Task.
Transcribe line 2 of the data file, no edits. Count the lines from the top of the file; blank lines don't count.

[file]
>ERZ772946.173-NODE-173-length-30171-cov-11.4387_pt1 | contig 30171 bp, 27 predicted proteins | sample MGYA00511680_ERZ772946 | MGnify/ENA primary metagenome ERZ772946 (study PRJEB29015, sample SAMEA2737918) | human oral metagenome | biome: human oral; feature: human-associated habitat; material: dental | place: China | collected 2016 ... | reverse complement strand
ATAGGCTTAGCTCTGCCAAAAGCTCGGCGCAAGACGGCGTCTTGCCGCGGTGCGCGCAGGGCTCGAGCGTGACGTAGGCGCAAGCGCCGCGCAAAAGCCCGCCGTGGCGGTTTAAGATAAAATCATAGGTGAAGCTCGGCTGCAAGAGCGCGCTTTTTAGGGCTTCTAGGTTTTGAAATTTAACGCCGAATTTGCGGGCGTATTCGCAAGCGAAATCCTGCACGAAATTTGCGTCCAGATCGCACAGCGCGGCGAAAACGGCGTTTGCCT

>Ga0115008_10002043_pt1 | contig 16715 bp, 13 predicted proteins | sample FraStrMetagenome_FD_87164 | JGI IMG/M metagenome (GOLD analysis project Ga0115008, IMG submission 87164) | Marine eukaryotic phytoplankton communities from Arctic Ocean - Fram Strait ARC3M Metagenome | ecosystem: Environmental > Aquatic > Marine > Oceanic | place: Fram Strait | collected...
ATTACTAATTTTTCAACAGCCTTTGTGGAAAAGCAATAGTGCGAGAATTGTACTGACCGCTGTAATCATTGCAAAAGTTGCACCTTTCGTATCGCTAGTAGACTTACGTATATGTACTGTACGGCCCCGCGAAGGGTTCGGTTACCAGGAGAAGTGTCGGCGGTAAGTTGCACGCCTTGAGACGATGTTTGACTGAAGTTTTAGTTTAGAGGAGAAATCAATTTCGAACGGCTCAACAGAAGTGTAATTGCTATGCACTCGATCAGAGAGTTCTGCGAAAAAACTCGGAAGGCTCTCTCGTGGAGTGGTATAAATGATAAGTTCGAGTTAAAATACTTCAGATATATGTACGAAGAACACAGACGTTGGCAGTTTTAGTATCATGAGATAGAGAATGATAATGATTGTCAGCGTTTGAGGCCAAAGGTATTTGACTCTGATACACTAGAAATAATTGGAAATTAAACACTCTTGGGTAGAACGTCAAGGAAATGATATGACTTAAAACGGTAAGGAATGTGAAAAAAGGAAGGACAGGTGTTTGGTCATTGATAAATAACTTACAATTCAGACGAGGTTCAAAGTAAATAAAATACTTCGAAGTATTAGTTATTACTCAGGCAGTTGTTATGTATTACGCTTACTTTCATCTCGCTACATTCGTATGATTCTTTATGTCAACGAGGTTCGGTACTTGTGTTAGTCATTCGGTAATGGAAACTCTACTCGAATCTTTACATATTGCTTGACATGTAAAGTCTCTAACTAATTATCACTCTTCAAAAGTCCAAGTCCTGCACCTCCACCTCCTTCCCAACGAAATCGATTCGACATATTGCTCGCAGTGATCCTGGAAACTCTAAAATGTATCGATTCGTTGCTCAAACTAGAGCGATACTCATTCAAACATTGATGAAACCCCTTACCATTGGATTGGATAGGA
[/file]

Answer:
ATAGGCTTAGCTCTGCCAAAAGCTCGGCGCAAGACGGCGTCTTGCCGCGGTGCGCGCAGGGCTCGAGCGTGACGTAGGCGCAAGCGCCGCGCAAAAGCCCGCCGTGGCGGTTTAAGATAAAATCATAGGTGAAGCTCGGCTGCAAGAGCGCGCTTTTTAGGGCTTCTAGGTTTTGAAATTTAACGCCGAATTTGCGGGCGTATTCGCAAGCGAAATCCTGCACGAAATTTGCGTCCAGATCGCACAGCGCGGCGAAAACGGCGTTTGCCT